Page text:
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Social Aggression Between Cats Sharing A House

This type of aggression is commonly referred to as "territorial" aggression; however, it is not always territorial concerns that motivate the attacks. The aggressor may attack only one cat in a multi-cat household and, while the victim is usually a newcomer, it may occasionally be a cat with which the aggressor has previously had a good relationship. These disputes generally arise when either cat reaches maturity at about 8 - 24 months of age. The aggressor is not necessarily the first cat that was introduced into the household, nor the eldest.

This type of aggression usually develops gradually (unlike redirected or fear-induced aggression). It begins with hissing and growling; progresses to swatting and chasing; and finally involves attacking and fighting. The victim may become progressively more afraid of the aggressor and may begin to hide in remote areas of the house, coming out only when the other cat is not around. Occasionally, litterbox problems occur because the fearful cat is too afraid to leave the hiding place. It is very important to provide the victim with a safe haven in the house to protect it from injury and stress.

While many cat owners who experience this problem opt to find a new home for one of the cats, those who have a strong attachment to both cats, may prefer to try systematically desensitizing the aggressor to his victim. This is the same procedure that we recommend for introducing a new cat into the household or reintroducing two suddenly hostile cats (refer to "Re-Directed Aggression Towards Other Cats"). After desensitization and counterconditioning steps have been taken, it is essential that the owner be prepared to carefully monitor the next very important step--their interactions once they are allowed to be together.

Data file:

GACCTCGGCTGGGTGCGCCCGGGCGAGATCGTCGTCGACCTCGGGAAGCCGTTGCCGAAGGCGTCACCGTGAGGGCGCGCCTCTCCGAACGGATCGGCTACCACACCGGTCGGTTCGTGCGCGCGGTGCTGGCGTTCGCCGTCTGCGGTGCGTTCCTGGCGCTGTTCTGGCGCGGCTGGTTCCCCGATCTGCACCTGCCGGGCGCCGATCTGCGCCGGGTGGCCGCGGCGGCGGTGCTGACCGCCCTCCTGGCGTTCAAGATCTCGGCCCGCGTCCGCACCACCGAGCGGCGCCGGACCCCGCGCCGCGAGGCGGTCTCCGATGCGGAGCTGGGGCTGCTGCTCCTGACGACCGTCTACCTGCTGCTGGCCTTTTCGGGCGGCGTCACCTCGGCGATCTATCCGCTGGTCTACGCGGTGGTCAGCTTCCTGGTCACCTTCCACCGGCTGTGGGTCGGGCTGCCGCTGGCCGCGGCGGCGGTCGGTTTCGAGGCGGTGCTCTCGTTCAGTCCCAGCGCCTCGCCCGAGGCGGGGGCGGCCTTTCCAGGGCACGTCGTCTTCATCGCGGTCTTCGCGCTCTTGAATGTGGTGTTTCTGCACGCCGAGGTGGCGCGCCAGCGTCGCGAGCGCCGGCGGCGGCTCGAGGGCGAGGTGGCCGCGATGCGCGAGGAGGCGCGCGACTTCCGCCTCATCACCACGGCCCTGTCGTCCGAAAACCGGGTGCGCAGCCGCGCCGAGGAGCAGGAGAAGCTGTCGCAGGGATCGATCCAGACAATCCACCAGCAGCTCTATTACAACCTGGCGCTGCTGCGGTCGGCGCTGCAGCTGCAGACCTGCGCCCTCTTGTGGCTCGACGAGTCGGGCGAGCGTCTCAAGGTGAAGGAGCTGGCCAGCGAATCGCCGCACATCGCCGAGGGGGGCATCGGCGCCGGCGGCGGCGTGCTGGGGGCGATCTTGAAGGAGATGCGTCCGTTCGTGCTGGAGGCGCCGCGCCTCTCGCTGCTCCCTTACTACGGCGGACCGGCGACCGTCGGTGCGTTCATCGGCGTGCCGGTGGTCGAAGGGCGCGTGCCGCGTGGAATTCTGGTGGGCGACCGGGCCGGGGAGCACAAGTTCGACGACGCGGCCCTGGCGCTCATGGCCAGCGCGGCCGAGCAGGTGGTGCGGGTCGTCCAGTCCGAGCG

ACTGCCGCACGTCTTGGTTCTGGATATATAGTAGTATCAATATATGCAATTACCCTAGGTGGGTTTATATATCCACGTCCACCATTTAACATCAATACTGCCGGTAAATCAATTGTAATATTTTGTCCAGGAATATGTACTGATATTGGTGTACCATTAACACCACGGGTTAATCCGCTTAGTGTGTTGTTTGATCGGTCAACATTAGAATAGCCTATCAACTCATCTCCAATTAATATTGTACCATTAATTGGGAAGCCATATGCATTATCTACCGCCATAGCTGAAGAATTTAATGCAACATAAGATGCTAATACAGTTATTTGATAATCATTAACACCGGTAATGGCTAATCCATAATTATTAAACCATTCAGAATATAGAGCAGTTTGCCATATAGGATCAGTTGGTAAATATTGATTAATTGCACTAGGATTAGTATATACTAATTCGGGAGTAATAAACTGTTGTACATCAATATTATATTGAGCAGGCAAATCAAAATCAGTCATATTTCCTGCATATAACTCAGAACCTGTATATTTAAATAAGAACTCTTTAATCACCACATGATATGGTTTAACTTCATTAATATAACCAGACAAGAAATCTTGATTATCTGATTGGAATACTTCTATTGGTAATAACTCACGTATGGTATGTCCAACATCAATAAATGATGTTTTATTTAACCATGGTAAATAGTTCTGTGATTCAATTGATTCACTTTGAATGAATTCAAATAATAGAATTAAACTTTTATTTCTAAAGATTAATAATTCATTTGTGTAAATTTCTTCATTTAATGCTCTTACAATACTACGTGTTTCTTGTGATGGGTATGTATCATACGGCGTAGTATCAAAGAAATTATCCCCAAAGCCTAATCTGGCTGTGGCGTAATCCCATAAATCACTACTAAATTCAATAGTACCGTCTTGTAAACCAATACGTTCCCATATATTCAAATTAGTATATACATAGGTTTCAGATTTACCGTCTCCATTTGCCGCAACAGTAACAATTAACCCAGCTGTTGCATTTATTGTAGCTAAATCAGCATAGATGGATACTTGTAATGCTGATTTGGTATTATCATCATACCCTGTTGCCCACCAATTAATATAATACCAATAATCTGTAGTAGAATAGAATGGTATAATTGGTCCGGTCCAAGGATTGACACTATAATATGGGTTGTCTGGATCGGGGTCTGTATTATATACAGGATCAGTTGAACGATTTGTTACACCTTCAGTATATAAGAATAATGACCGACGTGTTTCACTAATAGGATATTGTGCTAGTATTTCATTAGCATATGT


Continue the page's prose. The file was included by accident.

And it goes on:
Any sign that an aggressive encounter may be brewing should be heeded and the cats should be separated immediately. Further altercations will only cement their hostility toward each other. Have a large squirt bottle handy to douse the aggressor if he makes a threatening advance. (Do not shout or scold, as this will frighten the victim as well.) If your timing is perfect, he will get the message.

If you do not see progress with any of the suggestions above, you may want to read the chapter "Give Peace a Chance" in Dr. Nicholas Dodman's book, The Cat Who Cried for Help, before consulting with your veterinarian regarding drug therapy.




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